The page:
And The Deep Blue Sea
by Charles Williams
At sunset the next day after the
He lay stretched out on the rubberized fabric of the raft’s bottom, his head on its inflated rim, a big man with graying dark hair too long uncut, gray eyes, and a broad, flat-planed face burned dark by the sun and now salt- inflamed and covered to the cheekbones with a week’s stubble of beard. His feet were bare, and he wore only the faded and sodden dungarees, a blue shirt, and a gold-cased Rolex watch which was waterproof and still running. He was alone on the raft, which wasn’t much larger than he was and contained nothing else except a whiskey bottle with a little water in it. His name was Harry Goddard, he was forty-five years old, divorced, childless for the past five months, and until the last of his luck ran out two days ago he had been single-handing across the Pacific in the thirty-two-foot sloop
He was overtaken by another attack of shivering and wished for the sun’s warmth to begin, knowing that long before the day was over he’d be praying even more fervently for its torture to end. The raft lifted under him, mounting softly and in utter silence, poised for an instant, and began to fall away again down the back of another swell rolling across the wastes of the southern hemisphere. The square shape of the Jack Daniels bottle was under his left leg, its neck secured to the fabric eyelet of one of the oarlocks with the lanyard he had fashioned from a strip of cloth cut from his shirt tail. He lifted it and squinted at it against the sky. It still held nearly a half pint of water, and he was conscious of no torment yet from thirst. The only hell was the certainty that it was coming.
What happened at the end, just how did you die? Did you go mad and jump overboard? Drink seawater and kill yourself with nausea and empty retching? How long did it take? He didn’t know, but there was no point in speculating about it now, and he might as well go ahead and sit up to look around. He was sufficiently awake and in command of himself to accept what he would see. Pretending there was still some chance, as long as he hadn’t looked, that there could be a ship on the horizon was something to hang onto, but you couldn’t keep it alive all day.
He raised up, his hands braced against the inflated rim of the doughnut, and as it rose to the crest of another swell he turned, searching the rim of his world where the sea met the sky. There was only emptiness. Well, he thought, you wanted solitude; you’ve got it. You’re up to your ass in it.
As deadly as it was, there was no escaping the beauty of it. In the vast hush of early morning, the sea was smooth as glass except for the heave and surge of the long swell running up from the south. It was full daylight now, the eastern sky a pale wash of rose becoming barred with gold, and the towering masses of cloud above him were touched with flame. A school of flying fish lanced out of the sea, scattering fanwise, leaving their takeoff trails etched for a fleeting instant across the mirror of its surface. But above all, and pervading everything, was the silence; it was the silence of the world’s dawn, before the beginnings of life. Under sail there were always sounds, the rushing of water past the hull, breaking seas, the flutter at the luff of a sail, spattering of spray, the creak of timbers, and the singing of wind in the rigging, and even becalmed there was the slatting of sails and the rolling and banging of gear that went on forever, but here there was nothing, no sound at all. The raft was an air bubble cushioned on a sea of oil that pushed it up, slid under it without friction or effort, and went on in its silent march toward infinity.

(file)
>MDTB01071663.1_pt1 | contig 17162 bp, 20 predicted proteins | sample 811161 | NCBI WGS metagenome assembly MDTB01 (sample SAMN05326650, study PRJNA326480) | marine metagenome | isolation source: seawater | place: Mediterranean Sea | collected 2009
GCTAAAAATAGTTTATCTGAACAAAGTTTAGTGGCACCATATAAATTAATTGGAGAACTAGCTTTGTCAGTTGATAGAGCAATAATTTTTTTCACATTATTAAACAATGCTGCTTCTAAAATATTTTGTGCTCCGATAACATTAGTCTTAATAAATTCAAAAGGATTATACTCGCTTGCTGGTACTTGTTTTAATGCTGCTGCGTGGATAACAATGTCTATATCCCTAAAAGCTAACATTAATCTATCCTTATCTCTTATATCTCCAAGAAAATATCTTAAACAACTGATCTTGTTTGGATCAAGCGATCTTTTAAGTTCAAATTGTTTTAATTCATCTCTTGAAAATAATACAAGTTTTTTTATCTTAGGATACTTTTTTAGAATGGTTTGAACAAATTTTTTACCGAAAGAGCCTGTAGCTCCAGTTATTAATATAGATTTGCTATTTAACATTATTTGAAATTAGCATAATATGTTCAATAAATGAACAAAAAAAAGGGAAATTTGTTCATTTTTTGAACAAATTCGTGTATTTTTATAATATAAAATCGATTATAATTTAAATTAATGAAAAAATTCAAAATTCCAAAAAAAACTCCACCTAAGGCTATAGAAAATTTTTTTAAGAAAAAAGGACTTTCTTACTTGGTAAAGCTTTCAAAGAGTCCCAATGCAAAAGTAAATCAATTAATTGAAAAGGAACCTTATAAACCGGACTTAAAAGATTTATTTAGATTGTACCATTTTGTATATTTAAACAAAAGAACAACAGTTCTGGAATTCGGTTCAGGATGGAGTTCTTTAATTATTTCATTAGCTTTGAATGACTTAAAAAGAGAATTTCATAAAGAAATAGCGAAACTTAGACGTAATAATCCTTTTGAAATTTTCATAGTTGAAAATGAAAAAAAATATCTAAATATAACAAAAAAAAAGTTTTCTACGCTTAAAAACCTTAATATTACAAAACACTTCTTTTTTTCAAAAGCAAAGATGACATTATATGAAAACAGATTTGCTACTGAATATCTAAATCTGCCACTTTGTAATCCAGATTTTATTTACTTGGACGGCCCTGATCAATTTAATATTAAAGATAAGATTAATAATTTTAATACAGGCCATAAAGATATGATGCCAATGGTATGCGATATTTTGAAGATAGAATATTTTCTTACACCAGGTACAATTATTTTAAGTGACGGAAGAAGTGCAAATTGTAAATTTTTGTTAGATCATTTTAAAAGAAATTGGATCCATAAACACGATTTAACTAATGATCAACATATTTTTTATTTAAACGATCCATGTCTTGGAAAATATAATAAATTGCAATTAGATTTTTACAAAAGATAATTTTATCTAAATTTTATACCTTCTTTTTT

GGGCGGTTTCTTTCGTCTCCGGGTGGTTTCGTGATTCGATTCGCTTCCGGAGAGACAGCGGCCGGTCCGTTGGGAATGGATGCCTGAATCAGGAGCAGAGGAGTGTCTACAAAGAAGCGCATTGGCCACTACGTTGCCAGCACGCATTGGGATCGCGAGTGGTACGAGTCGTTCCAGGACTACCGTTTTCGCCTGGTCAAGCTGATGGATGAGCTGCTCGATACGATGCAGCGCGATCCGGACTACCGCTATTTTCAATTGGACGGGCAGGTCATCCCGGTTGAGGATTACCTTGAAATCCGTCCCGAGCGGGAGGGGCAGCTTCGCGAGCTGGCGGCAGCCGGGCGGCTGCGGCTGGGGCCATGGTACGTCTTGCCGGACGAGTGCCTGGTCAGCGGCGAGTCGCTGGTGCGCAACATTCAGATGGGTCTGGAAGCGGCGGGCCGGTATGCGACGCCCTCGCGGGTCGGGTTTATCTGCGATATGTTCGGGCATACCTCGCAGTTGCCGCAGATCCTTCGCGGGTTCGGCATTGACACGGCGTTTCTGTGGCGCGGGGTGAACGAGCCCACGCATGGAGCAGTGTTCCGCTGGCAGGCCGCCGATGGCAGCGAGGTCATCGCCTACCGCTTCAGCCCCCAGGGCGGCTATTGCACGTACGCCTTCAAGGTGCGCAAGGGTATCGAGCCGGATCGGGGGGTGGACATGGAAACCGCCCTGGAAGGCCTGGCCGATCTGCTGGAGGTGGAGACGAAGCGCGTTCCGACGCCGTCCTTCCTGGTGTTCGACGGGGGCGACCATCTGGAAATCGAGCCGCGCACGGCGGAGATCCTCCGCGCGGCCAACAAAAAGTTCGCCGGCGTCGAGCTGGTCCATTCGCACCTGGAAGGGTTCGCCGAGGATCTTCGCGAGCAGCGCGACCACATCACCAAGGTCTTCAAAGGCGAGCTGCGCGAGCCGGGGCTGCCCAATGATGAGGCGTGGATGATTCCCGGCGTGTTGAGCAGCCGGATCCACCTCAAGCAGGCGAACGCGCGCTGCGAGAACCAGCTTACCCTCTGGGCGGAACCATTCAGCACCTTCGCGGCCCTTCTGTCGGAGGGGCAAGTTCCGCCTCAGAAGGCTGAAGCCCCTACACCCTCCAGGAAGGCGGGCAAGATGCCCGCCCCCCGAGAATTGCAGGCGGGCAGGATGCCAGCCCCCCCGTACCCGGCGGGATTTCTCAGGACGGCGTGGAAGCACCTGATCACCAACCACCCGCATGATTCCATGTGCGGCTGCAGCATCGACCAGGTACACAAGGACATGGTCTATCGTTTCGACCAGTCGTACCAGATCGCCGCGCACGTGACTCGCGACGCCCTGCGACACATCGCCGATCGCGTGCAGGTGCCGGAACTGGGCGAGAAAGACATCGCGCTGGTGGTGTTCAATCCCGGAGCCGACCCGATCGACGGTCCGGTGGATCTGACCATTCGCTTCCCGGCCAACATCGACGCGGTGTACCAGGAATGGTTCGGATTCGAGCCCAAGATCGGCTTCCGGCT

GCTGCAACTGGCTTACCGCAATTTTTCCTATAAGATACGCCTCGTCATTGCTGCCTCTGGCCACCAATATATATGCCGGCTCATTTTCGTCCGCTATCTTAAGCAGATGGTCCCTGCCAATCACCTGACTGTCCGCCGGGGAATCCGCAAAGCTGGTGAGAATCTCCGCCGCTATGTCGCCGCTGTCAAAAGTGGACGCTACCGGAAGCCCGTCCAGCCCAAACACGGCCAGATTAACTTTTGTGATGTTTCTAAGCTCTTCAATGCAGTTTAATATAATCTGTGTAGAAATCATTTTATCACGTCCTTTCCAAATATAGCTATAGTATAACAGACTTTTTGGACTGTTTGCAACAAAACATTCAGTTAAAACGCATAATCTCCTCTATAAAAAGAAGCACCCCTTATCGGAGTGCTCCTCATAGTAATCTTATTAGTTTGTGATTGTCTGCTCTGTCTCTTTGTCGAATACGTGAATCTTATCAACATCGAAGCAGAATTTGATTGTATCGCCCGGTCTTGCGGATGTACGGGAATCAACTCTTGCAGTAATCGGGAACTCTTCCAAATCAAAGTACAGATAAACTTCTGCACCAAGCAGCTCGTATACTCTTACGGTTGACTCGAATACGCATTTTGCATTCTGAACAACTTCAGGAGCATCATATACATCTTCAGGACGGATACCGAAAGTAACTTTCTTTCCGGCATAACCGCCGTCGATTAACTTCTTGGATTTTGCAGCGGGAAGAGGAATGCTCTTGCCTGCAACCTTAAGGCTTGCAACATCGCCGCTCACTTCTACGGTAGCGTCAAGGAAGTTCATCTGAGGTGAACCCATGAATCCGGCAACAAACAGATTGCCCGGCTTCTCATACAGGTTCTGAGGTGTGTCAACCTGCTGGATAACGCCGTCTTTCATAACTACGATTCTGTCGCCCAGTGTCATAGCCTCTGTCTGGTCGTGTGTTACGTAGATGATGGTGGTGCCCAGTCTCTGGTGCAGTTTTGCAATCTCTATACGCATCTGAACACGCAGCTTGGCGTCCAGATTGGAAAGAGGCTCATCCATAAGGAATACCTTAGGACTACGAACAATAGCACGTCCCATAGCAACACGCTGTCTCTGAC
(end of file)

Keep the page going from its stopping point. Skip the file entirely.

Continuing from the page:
More flying fish shot out of a swell just ahead of him like an explosion of silvery projectiles, pursued by some larger fish below the surface, and he was suddenly reminded of hunger, remembering other dawns when he had found two or three of them on deck where they’d flown into the sails during the night to wind up unconscious in the scupper and then, cleaned and breaded, into the frying pan for breakfast. He thought of how they tasted, with crisp bacon and a boiled potato, as he sat in the cockpit with the plate on his knees and a mug of hot coffee beside him, watching the sun come up. And then the first cigarette of the day— For Christ’s sake, he thought, knock it off.
He felt a moment’s light-headedness with the withdrawal pangs of a cigarette addict nearly three days without a smoke. You could get drunk, he thought, on simple, uncontaminated air. He glanced at the bottle again, but resisted the urge to take a swallow, wondering at the same time why this insistence on cutting the puppy’s tail off an inch at a time. If he had anything to write with, he reflected, he could put a note in it when it was empty. What final bit of wisdom for the ages, what capsuled summation? A single Anglo-Saxon word? No, that was grandstanding. He could do better.
Not that it was important any more, but he would never even know what he’d hit that had sent the
He’d been fighting the frustrating calms and fluky airs along the Equator for nearly a week when it happened. Around noon he’d picked up a gentle breeze out of the south and had ghosted along under the main and big genoa, momentarily expecting it to die out or go swinging around the compass, but it had held, backing into the southeast and freshening slightly by the hour. At sunset the
The sea was almost abeam. One had just rolled under her, and the